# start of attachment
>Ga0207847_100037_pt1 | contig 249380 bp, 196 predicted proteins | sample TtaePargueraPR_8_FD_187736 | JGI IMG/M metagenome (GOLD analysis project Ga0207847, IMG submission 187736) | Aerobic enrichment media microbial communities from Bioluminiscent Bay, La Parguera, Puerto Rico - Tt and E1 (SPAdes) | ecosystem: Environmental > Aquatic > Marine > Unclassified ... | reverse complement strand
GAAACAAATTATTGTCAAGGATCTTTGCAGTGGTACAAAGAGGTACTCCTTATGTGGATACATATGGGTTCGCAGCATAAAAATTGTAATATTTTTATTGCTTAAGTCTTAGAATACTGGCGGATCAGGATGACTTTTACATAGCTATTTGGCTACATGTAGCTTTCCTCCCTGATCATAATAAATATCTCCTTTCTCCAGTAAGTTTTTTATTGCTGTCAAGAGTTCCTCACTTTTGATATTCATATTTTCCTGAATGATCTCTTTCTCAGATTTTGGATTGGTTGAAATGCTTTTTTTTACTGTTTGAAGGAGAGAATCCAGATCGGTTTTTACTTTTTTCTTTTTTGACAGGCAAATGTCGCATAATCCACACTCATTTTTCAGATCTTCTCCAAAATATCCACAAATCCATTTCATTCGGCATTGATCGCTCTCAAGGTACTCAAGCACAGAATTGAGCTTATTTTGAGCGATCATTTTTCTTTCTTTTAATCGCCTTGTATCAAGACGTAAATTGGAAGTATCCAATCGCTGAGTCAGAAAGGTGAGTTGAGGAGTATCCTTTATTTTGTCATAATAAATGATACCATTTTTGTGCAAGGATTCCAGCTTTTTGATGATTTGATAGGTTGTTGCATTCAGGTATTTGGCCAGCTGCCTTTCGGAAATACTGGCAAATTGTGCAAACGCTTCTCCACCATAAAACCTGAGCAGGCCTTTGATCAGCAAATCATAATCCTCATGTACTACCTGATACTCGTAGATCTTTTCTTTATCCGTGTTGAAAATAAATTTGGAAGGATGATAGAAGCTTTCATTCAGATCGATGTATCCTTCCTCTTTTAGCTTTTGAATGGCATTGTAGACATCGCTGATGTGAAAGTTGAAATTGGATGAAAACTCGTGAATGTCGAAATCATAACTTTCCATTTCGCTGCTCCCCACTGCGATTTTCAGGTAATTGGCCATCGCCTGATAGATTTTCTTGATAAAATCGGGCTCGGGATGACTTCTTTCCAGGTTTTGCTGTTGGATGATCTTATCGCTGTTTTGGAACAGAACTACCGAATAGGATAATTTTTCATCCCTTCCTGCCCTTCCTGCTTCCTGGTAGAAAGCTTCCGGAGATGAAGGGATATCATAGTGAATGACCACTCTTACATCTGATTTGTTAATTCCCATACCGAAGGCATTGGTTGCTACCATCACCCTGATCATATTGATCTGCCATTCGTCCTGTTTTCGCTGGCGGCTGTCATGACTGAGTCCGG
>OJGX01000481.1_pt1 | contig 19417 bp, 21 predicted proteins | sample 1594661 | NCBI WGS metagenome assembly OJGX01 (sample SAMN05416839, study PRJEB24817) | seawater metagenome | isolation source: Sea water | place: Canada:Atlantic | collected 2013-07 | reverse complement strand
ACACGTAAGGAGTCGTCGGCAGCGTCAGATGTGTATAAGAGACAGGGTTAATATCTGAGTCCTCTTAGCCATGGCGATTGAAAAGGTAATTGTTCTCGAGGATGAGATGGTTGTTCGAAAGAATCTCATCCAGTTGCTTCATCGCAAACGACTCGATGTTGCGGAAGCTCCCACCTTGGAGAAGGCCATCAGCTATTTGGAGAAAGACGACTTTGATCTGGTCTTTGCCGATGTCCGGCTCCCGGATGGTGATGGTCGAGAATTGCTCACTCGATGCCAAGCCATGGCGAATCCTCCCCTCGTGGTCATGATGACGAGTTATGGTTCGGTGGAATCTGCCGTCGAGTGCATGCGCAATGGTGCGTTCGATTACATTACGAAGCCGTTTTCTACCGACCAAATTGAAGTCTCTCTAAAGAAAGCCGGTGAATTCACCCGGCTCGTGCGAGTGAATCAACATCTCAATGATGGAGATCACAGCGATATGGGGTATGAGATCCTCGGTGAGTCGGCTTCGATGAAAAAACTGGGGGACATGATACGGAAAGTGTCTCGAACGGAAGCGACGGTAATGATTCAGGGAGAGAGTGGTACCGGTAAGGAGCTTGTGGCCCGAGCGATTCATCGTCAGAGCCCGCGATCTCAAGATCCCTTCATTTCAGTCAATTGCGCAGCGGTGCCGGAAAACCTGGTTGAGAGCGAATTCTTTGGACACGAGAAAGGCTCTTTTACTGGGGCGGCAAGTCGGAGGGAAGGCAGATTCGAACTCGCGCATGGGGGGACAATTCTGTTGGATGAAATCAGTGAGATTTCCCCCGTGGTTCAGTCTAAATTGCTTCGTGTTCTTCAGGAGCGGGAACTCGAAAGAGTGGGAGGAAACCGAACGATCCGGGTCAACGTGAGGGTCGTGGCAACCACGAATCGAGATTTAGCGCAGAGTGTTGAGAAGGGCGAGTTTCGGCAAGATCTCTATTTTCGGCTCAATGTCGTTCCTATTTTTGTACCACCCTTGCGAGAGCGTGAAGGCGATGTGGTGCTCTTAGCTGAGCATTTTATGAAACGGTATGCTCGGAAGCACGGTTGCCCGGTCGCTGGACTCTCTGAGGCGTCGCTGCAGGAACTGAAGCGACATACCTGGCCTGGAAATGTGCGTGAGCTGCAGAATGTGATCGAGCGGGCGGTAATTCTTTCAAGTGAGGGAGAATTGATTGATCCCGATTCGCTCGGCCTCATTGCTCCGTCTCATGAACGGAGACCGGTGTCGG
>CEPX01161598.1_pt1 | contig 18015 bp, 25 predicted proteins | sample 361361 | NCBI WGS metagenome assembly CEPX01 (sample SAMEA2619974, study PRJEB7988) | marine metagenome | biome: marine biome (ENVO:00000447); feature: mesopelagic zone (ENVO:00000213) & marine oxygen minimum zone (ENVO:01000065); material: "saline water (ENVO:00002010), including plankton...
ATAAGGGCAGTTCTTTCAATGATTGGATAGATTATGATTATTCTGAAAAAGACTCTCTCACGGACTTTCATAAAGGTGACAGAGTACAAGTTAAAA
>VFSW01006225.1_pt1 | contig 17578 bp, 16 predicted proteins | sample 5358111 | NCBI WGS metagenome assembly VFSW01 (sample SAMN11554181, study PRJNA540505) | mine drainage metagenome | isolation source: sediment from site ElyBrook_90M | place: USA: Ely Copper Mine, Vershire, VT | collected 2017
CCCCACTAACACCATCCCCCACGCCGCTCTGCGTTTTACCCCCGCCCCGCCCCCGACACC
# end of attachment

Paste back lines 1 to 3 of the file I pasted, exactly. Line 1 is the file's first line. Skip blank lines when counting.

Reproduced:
>Ga0207847_100037_pt1 | contig 249380 bp, 196 predicted proteins | sample TtaePargueraPR_8_FD_187736 | JGI IMG/M metagenome (GOLD analysis project Ga0207847, IMG submission 187736) | Aerobic enrichment media microbial communities from Bioluminiscent Bay, La Parguera, Puerto Rico - Tt and E1 (SPAdes) | ecosystem: Environmental > Aquatic > Marine > Unclassified ... | reverse complement strand
GAAACAAATTATTGTCAAGGATCTTTGCAGTGGTACAAAGAGGTACTCCTTATGTGGATACATATGGGTTCGCAGCATAAAAATTGTAATATTTTTATTGCTTAAGTCTTAGAATACTGGCGGATCAGGATGACTTTTACATAGCTATTTGGCTACATGTAGCTTTCCTCCCTGATCATAATAAATATCTCCTTTCTCCAGTAAGTTTTTTATTGCTGTCAAGAGTTCCTCACTTTTGATATTCATATTTTCCTGAATGATCTCTTTCTCAGATTTTGGATTGGTTGAAATGCTTTTTTTTACTGTTTGAAGGAGAGAATCCAGATCGGTTTTTACTTTTTTCTTTTTTGACAGGCAAATGTCGCATAATCCACACTCATTTTTCAGATCTTCTCCAAAATATCCACAAATCCATTTCATTCGGCATTGATCGCTCTCAAGGTACTCAAGCACAGAATTGAGCTTATTTTGAGCGATCATTTTTCTTTCTTTTAATCGCCTTGTATCAAGACGTAAATTGGAAGTATCCAATCGCTGAGTCAGAAAGGTGAGTTGAGGAGTATCCTTTATTTTGTCATAATAAATGATACCATTTTTGTGCAAGGATTCCAGCTTTTTGATGATTTGATAGGTTGTTGCATTCAGGTATTTGGCCAGCTGCCTTTCGGAAATACTGGCAAATTGTGCAAACGCTTCTCCACCATAAAACCTGAGCAGGCCTTTGATCAGCAAATCATAATCCTCATGTACTACCTGATACTCGTAGATCTTTTCTTTATCCGTGTTGAAAATAAATTTGGAAGGATGATAGAAGCTTTCATTCAGATCGATGTATCCTTCCTCTTTTAGCTTTTGAATGGCATTGTAGACATCGCTGATGTGAAAGTTGAAATTGGATGAAAACTCGTGAATGTCGAAATCATAACTTTCCATTTCGCTGCTCCCCACTGCGATTTTCAGGTAATTGGCCATCGCCTGATAGATTTTCTTGATAAAATCGGGCTCGGGATGACTTCTTTCCAGGTTTTGCTGTTGGATGATCTTATCGCTGTTTTGGAACAGAACTACCGAATAGGATAATTTTTCATCCCTTCCTGCCCTTCCTGCTTCCTGGTAGAAAGCTTCCGGAGATGAAGGGATATCATAGTGAATGACCACTCTTACATCTGATTTGTTAATTCCCATACCGAAGGCATTGGTTGCTACCATCACCCTGATCATATTGATCTGCCATTCGTCCTGTTTTCGCTGGCGGCTGTCATGACTGAGTCCGG
>OJGX01000481.1_pt1 | contig 19417 bp, 21 predicted proteins | sample 1594661 | NCBI WGS metagenome assembly OJGX01 (sample SAMN05416839, study PRJEB24817) | seawater metagenome | isolation source: Sea water | place: Canada:Atlantic | collected 2013-07 | reverse complement strand